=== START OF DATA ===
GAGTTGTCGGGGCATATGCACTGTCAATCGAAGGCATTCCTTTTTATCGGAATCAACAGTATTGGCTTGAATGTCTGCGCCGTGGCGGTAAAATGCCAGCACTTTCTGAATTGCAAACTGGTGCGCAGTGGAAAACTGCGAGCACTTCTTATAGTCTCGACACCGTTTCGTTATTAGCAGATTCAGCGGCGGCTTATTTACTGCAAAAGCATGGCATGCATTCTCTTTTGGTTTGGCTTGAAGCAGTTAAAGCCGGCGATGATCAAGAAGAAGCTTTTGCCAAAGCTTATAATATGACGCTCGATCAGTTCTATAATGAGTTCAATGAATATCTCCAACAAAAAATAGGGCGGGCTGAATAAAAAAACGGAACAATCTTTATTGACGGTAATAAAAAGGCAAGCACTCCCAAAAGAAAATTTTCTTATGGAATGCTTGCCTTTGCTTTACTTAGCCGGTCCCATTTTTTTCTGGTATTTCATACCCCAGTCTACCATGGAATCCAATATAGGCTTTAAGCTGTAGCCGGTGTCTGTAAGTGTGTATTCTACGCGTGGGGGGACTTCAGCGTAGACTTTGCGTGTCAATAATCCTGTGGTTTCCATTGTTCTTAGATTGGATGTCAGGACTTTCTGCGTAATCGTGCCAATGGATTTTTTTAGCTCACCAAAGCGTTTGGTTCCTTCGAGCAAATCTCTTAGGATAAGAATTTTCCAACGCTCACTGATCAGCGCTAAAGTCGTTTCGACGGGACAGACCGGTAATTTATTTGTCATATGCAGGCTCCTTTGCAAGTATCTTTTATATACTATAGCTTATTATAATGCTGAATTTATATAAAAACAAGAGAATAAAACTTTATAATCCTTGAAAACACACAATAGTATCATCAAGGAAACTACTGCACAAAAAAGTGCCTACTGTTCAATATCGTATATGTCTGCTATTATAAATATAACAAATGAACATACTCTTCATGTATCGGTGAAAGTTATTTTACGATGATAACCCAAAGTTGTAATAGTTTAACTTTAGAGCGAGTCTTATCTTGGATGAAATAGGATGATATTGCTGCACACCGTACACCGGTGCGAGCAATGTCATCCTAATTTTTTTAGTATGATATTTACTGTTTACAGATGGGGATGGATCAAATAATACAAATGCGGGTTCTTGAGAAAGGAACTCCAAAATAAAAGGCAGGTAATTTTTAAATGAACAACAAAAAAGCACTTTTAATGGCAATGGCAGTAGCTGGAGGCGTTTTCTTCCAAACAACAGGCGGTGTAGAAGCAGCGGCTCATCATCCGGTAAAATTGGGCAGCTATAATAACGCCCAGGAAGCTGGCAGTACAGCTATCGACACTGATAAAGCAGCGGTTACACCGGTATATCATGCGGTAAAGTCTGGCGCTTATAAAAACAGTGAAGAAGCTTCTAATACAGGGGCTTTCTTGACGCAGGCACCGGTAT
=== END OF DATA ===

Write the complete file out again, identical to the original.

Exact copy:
GAGTTGTCGGGGCATATGCACTGTCAATCGAAGGCATTCCTTTTTATCGGAATCAACAGTATTGGCTTGAATGTCTGCGCCGTGGCGGTAAAATGCCAGCACTTTCTGAATTGCAAACTGGTGCGCAGTGGAAAACTGCGAGCACTTCTTATAGTCTCGACACCGTTTCGTTATTAGCAGATTCAGCGGCGGCTTATTTACTGCAAAAGCATGGCATGCATTCTCTTTTGGTTTGGCTTGAAGCAGTTAAAGCCGGCGATGATCAAGAAGAAGCTTTTGCCAAAGCTTATAATATGACGCTCGATCAGTTCTATAATGAGTTCAATGAATATCTCCAACAAAAAATAGGGCGGGCTGAATAAAAAAACGGAACAATCTTTATTGACGGTAATAAAAAGGCAAGCACTCCCAAAAGAAAATTTTCTTATGGAATGCTTGCCTTTGCTTTACTTAGCCGGTCCCATTTTTTTCTGGTATTTCATACCCCAGTCTACCATGGAATCCAATATAGGCTTTAAGCTGTAGCCGGTGTCTGTAAGTGTGTATTCTACGCGTGGGGGGACTTCAGCGTAGACTTTGCGTGTCAATAATCCTGTGGTTTCCATTGTTCTTAGATTGGATGTCAGGACTTTCTGCGTAATCGTGCCAATGGATTTTTTTAGCTCACCAAAGCGTTTGGTTCCTTCGAGCAAATCTCTTAGGATAAGAATTTTCCAACGCTCACTGATCAGCGCTAAAGTCGTTTCGACGGGACAGACCGGTAATTTATTTGTCATATGCAGGCTCCTTTGCAAGTATCTTTTATATACTATAGCTTATTATAATGCTGAATTTATATAAAAACAAGAGAATAAAACTTTATAATCCTTGAAAACACACAATAGTATCATCAAGGAAACTACTGCACAAAAAAGTGCCTACTGTTCAATATCGTATATGTCTGCTATTATAAATATAACAAATGAACATACTCTTCATGTATCGGTGAAAGTTATTTTACGATGATAACCCAAAGTTGTAATAGTTTAACTTTAGAGCGAGTCTTATCTTGGATGAAATAGGATGATATTGCTGCACACCGTACACCGGTGCGAGCAATGTCATCCTAATTTTTTTAGTATGATATTTACTGTTTACAGATGGGGATGGATCAAATAATACAAATGCGGGTTCTTGAGAAAGGAACTCCAAAATAAAAGGCAGGTAATTTTTAAATGAACAACAAAAAAGCACTTTTAATGGCAATGGCAGTAGCTGGAGGCGTTTTCTTCCAAACAACAGGCGGTGTAGAAGCAGCGGCTCATCATCCGGTAAAATTGGGCAGCTATAATAACGCCCAGGAAGCTGGCAGTACAGCTATCGACACTGATAAAGCAGCGGTTACACCGGTATATCATGCGGTAAAGTCTGGCGCTTATAAAAACAGTGAAGAAGCTTCTAATACAGGGGCTTTCTTGACGCAGGCACCGGTAT